Data Centers in Iowa: Are the Incentives Worth It?
Google, Facebook and Microsoft have all made large investments to build large data center facilities in the state of Iowa. All three have also received multi-million dollar tax exemptions, rebates, and grants to entice them to come. In Part One of Iowa Public Radio’s data center series, we talked about why our state appeals to these Silicon Valley titans. Today, reporter Durrie Bouscaren visits Council Bluffs to ask, what’s in it for our state?
In an old computer lab at Abraham Lincoln High School, 8-foot high computer servers crank away at medical data for three separate research universities. 17-year-old Jacob Higgins gives a tour.
“Basically what we’re doing is loaning the server’s processing power to do complicated calculations so they can get their research done quicker,” Higgins said. The research is testing for proteins that could help cure illnesses including HIV, Alzheimer’s, and cancer.
Higgins and five of his classmates have built and maintained the small-scale data center with donated equipment and a grant from Google—whose 100,000 square foot server farm is only a few miles down the road.
Higgins says that someday, he wants to be a computer technician. And he’s not alone in the Council Bluffs school district, where technology instruction has increased dramatically since Google came to town. In the 6th grade, every student gets a small, Google-manufactured laptop that they’ll use until they graduate. Students staff a computer repair station in the school, and Business Technology teacher Deborah Robinson says there’s a huge demand for classes in coding and cybersecurity.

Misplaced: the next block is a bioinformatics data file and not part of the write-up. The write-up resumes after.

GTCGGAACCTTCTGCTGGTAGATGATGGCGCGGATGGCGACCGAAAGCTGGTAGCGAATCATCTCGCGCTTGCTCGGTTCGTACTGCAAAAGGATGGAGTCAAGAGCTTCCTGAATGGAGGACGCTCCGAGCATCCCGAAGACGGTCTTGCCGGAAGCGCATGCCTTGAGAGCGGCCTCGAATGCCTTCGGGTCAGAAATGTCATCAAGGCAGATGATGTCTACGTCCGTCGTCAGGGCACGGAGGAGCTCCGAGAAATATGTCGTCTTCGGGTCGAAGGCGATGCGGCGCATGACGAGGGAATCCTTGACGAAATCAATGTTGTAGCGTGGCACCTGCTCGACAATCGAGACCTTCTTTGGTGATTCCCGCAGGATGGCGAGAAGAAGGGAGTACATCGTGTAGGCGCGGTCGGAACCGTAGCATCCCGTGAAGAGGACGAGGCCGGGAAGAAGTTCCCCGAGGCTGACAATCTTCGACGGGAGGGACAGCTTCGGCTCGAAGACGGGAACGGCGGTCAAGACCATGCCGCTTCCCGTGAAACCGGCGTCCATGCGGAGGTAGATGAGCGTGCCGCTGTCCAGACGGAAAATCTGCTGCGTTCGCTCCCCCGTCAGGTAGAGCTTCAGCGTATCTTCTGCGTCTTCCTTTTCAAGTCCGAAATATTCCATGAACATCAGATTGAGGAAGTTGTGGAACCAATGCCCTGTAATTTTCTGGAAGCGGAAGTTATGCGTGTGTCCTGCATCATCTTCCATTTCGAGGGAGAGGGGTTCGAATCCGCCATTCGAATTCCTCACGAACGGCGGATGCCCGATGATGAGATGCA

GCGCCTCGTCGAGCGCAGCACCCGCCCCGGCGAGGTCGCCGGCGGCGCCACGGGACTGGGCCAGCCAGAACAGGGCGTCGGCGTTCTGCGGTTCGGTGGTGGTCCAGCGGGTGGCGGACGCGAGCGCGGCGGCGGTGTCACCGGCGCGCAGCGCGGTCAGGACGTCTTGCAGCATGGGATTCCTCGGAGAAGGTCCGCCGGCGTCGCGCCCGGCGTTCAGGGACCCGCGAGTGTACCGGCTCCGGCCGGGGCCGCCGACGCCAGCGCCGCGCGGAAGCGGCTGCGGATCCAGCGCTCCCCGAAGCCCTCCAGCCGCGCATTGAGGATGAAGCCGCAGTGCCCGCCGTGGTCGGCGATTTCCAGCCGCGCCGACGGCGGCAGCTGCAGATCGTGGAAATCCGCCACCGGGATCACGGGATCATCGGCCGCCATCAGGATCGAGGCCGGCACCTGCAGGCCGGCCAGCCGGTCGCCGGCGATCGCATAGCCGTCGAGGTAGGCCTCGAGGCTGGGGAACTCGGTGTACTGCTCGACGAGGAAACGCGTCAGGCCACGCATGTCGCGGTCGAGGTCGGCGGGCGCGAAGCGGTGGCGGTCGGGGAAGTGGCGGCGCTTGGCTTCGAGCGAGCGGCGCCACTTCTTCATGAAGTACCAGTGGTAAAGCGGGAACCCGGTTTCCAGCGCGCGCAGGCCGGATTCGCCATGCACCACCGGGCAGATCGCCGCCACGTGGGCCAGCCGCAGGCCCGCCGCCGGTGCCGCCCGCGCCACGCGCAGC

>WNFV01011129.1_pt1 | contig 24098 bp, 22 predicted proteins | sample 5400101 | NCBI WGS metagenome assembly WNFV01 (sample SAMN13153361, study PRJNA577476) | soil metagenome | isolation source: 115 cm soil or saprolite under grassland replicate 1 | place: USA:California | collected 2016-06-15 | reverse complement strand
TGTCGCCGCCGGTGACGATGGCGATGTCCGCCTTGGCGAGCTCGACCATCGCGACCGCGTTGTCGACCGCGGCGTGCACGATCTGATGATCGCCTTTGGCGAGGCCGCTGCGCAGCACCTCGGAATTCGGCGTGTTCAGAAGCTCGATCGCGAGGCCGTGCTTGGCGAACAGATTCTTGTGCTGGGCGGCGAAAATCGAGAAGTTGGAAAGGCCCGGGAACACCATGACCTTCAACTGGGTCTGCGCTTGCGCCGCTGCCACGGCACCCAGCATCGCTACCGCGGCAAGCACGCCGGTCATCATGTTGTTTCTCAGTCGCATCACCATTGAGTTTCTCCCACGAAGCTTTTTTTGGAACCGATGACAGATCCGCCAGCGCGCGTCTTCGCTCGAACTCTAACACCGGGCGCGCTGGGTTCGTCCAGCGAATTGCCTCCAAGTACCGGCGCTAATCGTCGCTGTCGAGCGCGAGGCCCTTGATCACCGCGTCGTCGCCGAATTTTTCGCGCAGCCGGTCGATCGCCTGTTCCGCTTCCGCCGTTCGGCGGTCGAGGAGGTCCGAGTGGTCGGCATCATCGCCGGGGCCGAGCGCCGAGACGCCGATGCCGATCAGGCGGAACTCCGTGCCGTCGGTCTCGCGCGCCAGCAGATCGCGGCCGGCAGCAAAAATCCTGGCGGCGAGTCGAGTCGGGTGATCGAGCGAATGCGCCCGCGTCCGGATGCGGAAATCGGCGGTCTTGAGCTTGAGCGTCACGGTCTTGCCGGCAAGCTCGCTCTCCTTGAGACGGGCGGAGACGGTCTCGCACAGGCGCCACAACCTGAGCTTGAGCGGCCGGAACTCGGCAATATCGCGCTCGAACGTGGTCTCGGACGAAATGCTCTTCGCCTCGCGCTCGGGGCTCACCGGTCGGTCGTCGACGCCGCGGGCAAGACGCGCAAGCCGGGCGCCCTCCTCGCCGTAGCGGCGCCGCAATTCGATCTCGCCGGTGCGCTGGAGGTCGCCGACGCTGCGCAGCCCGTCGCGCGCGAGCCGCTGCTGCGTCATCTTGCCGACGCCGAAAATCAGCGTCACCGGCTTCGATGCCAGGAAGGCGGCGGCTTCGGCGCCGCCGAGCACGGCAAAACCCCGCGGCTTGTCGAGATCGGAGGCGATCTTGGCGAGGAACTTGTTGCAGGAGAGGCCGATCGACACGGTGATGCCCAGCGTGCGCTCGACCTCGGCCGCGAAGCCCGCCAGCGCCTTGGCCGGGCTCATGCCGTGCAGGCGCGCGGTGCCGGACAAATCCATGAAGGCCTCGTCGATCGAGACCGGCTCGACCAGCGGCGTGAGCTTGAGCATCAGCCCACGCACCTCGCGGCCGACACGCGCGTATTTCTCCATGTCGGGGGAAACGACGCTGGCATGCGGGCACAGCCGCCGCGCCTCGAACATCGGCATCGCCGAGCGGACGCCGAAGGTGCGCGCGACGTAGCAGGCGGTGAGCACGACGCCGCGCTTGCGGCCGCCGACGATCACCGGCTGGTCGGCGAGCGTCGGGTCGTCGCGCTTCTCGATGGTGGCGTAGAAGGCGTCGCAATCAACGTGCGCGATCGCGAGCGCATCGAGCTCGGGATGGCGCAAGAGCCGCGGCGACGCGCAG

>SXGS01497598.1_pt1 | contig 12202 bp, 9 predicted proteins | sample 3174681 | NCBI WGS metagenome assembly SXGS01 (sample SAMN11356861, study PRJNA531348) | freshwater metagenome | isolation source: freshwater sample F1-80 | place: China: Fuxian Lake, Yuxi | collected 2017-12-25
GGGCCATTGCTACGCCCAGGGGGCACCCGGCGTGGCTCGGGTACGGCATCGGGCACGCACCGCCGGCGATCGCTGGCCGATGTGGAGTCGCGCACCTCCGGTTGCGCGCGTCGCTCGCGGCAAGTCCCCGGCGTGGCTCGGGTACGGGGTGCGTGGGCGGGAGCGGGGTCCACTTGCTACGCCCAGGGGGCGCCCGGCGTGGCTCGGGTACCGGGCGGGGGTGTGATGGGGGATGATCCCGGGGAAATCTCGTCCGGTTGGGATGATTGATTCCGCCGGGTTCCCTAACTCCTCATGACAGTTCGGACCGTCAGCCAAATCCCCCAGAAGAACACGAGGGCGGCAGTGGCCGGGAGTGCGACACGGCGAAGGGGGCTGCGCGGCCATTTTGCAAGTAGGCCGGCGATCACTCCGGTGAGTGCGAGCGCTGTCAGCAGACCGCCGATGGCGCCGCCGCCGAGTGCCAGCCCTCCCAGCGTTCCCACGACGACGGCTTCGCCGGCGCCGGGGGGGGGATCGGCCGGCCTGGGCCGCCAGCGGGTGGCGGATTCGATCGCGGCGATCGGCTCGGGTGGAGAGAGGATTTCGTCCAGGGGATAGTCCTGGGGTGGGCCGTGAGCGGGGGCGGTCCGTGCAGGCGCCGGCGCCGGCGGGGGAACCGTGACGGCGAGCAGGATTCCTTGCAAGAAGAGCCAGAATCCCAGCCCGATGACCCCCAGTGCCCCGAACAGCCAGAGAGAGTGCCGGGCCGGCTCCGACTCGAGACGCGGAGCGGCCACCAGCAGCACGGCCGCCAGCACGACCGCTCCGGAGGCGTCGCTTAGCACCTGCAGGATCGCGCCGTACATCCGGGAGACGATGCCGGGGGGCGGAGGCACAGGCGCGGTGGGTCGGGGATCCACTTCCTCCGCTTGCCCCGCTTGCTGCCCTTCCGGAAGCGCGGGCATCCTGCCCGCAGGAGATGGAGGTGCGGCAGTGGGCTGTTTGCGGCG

“What we know today is going to be totally different five years from now,” Robinson said. “You have to know how to learn, read for information and how to apply it, and adapt.”
But despite the perks, school districts are one of the largest recipients of property taxes, and it’s property tax exemptions that bring in companies like Google, Microsoft and Facebook.
In 2007, the Iowa legislature passed a law offering data centers a graduated, partial property tax exemption over a period of time. That same year, Google announced it would spend 300-million to put a center in Council Bluffs.
The city offered Google 33-million dollars in local property tax exemptions over twenty years. A few years later, Google built a second, larger data center south of town. Council Bluffs annexed about a thousand acres of farmland to accommodate it.
Data center operations manager Chris Russell says Google’s here to stay—and demand for data is going up.
“If you look at the phones in your pocket, or the computer on your desk, certainly they’re faster, but what has made them more powerful is being connected to the internet. Because sitting behind it in the data center, are thousands of computers that are at your beck and call,” Russell said.
Because a data center is essentially a giant warehouse of computer servers, they don’t bring too many jobs in proportion to their size. Google has 130 employees in Council Bluffs.
City planning director Don Gross says the real money for the community is in the property taxes data centers pay. Even including the exemption, Google paid almost $900,000 dollars in property taxes to Pottawatamie County last year.
“They also have contracts for grounds maintenance, security,” Gross said. “It is about property taxes, as opposed to, perhaps jobs. And we would consider both.”
Data centers are also high users of electricity, and water for their cooling systems in the summer. Gross says the city makes money there, too—through franchise fees. And he says there’s a certain cachet, to having a name like Google in your city.
“Within this metro area, I think people think, how did Council Bluffs pull that off? Why couldn’t we have done that?”